“When we looked at our operations as a whole, there were no signs of any violations that we were concerned with in regards to me running for the office of sheriff,” Wilmot said.
Wilmot's retirement became effective Sept. 30. He said he put in for it about a month ago, but he had been thinking about it all year. He said the timing allowed him to tie up loose ends at work and use earned time off — and now he can dedicate more time to his campaign and prepare for the transition if he is victorious on Election Day. He remains an unpaid reserve deputy.
Both candidates have extensive law enforcement experience. Sandoval started with the Imperial County Sheriff's Office in 1974, then served with the Yuma County Sheriff's Office, the Air Force Office of Special Investigations, the U.S. Customs Service and Immigration and Customs Enforcement. He retired this year as a supervisor at the ICE office in El Centro.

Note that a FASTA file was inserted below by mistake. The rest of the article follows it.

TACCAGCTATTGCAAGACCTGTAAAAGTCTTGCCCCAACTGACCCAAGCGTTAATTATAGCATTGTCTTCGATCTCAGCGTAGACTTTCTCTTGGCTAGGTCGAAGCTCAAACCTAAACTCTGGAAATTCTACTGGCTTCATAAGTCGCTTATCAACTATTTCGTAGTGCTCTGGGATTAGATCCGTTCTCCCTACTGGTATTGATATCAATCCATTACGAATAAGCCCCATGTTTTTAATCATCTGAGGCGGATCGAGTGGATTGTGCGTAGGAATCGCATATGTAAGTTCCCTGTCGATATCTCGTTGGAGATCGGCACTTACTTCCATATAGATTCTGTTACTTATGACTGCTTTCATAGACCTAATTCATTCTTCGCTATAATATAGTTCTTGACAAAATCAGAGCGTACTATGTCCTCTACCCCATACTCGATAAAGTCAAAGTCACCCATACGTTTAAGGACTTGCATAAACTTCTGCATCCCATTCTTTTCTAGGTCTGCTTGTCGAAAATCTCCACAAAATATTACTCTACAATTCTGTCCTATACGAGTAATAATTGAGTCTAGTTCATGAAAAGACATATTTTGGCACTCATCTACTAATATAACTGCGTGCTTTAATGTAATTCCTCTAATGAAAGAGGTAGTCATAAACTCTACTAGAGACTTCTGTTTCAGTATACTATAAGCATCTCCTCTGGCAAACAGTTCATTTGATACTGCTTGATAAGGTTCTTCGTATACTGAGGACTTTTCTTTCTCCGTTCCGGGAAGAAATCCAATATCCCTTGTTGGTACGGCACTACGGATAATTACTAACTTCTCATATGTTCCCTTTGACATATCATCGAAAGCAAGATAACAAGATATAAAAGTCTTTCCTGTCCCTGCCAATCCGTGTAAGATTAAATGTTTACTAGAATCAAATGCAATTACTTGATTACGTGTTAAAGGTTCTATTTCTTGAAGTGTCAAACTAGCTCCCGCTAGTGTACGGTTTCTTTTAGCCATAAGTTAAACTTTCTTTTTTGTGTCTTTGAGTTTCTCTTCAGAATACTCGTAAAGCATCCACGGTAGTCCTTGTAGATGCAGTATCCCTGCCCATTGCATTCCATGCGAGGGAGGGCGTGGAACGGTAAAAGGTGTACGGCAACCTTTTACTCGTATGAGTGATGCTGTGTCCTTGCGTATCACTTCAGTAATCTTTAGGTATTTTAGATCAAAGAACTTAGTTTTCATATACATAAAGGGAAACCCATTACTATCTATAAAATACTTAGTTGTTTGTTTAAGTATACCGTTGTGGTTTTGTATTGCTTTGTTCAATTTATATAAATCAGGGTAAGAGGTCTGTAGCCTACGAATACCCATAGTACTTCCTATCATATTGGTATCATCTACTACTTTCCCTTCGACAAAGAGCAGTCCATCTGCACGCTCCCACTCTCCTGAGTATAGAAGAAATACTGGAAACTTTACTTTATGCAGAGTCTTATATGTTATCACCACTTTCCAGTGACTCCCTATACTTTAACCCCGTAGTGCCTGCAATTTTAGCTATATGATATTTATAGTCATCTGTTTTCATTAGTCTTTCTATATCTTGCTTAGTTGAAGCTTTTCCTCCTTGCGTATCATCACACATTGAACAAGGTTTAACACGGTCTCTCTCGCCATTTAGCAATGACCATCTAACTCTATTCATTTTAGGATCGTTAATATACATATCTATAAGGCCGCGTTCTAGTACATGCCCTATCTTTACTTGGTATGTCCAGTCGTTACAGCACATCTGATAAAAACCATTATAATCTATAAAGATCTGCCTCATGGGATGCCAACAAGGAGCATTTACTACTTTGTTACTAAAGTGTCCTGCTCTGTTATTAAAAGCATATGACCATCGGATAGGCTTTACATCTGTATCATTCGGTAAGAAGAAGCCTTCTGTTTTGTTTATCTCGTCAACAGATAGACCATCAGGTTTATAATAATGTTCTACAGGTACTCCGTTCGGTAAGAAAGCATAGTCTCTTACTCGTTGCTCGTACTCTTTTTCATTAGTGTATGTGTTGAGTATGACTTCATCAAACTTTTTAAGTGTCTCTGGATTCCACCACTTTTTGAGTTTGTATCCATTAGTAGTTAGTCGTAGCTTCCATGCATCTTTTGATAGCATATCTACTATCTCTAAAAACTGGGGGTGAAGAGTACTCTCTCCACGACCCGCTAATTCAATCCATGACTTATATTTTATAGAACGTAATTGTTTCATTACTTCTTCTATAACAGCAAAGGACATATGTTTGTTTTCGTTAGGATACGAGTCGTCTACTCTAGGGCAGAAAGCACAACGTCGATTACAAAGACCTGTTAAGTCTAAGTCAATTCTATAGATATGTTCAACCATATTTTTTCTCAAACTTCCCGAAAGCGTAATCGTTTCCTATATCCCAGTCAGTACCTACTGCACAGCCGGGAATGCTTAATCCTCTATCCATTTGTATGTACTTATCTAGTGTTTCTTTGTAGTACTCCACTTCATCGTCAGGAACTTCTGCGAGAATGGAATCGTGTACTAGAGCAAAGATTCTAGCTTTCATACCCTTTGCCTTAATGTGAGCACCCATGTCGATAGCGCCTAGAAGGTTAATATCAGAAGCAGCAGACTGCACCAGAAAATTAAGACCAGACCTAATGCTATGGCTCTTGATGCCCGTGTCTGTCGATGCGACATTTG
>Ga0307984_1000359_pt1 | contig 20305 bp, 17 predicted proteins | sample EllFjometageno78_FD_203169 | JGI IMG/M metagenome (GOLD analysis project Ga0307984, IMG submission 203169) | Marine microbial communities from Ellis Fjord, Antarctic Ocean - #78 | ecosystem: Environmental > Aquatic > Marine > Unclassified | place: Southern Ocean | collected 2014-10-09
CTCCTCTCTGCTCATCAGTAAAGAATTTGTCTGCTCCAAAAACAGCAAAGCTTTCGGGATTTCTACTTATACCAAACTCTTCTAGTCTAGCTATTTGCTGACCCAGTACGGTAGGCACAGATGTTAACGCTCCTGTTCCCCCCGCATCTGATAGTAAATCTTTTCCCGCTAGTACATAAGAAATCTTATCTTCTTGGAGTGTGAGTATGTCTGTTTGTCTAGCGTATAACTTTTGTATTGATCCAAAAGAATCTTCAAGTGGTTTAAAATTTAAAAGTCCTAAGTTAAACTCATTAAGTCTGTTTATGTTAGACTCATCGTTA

Wilmot joined the Yuma County Sheriff's Office as a reserve deputy in 1985 while he was a Marine based at Marine Corps Air Station Yuma. He was hired full time in 1987 after he finished four years of military service.
Both men are confident they've made the right interpretation of the law.
“I've always believed in honesty, integrity and ethics,” Wilmot said. “You can never compromise those because once you compromise those, they can never be gained back.”
Sandoval said he's likewise motivated by accountability and integrity, not mud-slinging.
Although Wilmot is now retired, Sandoval maintains that his opponent spent several months in violation.
“I feel confident in the system. I feel confident in the community,” he said. “Come Nov. 6, we shall see.”